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History of Art: Copyright for Images


When sourcing images on the web (e.g. through ‘Google Images’), always look for information on copyright and permitted uses. Just because something on the Internet doesn't mean you can use it without permission. Contact the rights holder if you are unsure. For further information see:

Copyright and Related Rights Act (2000, Ireland),

Creative Commons,  

Flickr Creative Commons,

JISC Little Guide to Copyright (UK)

Search by image

To find out the origin of an image on the Internet try this:

Right click on the image
Copy the image address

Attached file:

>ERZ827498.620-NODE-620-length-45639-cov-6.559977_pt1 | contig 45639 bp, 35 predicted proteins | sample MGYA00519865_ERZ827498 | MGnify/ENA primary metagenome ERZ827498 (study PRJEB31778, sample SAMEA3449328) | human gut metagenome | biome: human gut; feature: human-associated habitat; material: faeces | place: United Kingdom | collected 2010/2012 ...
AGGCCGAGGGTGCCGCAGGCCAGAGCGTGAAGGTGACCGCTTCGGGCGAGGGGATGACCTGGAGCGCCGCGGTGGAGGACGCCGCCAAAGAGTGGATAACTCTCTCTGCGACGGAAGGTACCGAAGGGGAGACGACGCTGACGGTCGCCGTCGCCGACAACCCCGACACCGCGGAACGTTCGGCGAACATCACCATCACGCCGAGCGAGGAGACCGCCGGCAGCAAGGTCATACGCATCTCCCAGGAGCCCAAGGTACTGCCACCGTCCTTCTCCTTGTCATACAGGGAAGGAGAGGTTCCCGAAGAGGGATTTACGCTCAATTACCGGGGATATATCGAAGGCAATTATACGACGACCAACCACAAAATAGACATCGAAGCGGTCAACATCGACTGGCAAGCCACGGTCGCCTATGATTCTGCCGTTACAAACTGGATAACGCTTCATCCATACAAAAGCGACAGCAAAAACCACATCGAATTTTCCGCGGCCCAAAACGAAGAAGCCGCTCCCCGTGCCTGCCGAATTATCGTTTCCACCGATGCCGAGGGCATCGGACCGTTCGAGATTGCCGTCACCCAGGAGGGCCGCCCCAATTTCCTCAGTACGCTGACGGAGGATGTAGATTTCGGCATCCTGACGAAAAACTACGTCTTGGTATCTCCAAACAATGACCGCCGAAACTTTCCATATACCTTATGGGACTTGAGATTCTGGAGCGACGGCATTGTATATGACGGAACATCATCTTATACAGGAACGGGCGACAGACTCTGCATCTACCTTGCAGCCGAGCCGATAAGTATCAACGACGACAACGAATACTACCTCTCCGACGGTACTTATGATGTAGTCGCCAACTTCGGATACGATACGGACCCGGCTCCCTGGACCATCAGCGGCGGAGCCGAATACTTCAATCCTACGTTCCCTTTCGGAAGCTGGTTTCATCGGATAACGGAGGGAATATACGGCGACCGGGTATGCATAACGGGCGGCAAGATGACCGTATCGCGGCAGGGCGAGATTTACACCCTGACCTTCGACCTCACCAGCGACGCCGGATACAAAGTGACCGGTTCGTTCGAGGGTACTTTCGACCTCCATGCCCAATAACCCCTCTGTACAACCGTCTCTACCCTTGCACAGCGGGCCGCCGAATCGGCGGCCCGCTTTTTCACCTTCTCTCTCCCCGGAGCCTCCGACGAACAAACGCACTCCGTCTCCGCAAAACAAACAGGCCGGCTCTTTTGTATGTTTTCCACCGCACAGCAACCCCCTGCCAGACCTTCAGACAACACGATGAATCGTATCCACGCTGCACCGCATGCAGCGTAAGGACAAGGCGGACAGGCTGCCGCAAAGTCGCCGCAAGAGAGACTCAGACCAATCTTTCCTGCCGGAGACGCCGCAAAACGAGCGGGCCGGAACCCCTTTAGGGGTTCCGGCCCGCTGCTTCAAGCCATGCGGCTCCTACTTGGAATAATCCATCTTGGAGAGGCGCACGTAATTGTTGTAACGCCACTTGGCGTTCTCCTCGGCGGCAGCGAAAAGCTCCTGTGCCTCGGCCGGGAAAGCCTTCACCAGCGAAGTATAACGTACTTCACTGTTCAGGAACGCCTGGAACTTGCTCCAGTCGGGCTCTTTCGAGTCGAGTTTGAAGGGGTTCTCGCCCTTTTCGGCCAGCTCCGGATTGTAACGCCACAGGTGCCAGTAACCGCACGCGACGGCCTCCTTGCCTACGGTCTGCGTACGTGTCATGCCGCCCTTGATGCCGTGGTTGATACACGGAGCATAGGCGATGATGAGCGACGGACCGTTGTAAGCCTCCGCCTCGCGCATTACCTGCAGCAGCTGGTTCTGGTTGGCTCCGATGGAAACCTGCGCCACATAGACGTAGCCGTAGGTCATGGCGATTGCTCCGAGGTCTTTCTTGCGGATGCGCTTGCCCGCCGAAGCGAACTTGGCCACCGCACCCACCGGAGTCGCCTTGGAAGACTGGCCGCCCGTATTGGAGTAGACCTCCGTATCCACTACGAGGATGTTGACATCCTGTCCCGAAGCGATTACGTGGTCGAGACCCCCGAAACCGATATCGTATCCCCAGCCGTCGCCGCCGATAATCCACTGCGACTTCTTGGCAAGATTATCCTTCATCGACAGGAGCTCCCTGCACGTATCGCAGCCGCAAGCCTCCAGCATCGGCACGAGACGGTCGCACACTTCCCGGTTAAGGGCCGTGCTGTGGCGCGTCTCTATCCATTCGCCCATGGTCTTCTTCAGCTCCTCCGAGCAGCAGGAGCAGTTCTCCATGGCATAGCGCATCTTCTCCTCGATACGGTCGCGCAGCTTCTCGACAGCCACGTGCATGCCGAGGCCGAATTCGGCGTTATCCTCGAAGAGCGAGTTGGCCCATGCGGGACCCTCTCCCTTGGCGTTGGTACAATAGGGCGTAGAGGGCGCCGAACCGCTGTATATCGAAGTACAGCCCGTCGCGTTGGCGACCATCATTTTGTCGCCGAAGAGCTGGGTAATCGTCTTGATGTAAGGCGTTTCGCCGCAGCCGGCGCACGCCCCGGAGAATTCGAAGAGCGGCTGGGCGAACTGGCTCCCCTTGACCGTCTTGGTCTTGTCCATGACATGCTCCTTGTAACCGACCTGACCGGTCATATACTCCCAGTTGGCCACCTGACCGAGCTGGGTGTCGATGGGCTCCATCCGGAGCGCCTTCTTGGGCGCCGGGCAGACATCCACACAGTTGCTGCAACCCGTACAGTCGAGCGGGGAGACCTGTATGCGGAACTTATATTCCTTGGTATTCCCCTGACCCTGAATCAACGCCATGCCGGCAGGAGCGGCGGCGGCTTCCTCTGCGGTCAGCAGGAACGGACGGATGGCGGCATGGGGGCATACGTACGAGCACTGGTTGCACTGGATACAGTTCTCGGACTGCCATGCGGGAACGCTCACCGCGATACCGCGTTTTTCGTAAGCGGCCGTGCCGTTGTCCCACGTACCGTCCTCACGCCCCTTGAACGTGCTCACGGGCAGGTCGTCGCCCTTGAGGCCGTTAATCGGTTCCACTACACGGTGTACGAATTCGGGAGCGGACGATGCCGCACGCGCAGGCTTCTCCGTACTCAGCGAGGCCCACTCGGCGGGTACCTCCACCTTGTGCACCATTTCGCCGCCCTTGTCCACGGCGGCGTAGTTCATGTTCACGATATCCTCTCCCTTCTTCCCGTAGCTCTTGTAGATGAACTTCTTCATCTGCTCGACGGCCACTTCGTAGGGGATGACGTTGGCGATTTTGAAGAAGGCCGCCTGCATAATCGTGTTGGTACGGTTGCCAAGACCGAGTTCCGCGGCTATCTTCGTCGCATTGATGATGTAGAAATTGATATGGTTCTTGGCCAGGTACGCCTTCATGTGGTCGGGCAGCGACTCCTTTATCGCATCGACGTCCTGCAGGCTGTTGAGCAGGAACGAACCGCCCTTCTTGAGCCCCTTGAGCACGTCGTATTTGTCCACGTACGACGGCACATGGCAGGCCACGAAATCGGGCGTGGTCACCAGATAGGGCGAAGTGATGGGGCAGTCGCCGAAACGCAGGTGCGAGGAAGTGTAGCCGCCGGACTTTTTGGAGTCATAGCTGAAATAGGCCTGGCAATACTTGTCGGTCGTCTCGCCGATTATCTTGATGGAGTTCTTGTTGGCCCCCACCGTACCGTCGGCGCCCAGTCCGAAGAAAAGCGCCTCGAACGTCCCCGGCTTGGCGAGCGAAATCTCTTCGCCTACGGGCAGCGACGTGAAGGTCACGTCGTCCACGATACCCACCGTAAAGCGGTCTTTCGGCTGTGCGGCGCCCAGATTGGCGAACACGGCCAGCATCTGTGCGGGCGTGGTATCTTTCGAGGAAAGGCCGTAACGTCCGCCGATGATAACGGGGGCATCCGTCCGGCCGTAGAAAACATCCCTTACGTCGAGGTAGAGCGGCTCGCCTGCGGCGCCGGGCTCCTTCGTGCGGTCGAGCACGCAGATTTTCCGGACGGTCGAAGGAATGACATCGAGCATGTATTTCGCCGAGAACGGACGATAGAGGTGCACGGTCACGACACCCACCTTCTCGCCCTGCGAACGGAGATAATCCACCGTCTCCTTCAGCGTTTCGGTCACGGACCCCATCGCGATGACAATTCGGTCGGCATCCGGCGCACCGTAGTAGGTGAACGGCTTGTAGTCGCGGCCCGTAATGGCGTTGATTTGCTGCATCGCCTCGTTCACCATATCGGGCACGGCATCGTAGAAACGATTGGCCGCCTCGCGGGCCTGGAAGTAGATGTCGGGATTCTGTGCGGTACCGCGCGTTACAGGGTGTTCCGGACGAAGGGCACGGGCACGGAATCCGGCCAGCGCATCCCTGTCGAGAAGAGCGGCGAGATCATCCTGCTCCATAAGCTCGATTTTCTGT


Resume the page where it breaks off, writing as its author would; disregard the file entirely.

Go to Google images
Click on the camera icon to Search by image

Creative Commons Licences

Citing images

When including images in academic work, they should be numbered, and given a caption that identifies the artist, the title of the work (normally in italics), the date, medium, its present location (if known), its dimensions (if known): e.g. Masaccio, Madonna and Child, 1426, tempera on panel, London, National Gallery, 135.5 cm × 75 cm

Publishing Images

Images for publication in an academic journal or book:

It is likely that the publisher will require images to be at least 300 DPI’s (dots-per-inch).

In ARTstor, images that are marked ‘IAP’ (Images for Academic Publishing) are suitable. However, before using an image, it is still necessary to get permission from the copyright holder.  For non-IAP images you should request the copyright holder to send a publication-quality image for publication.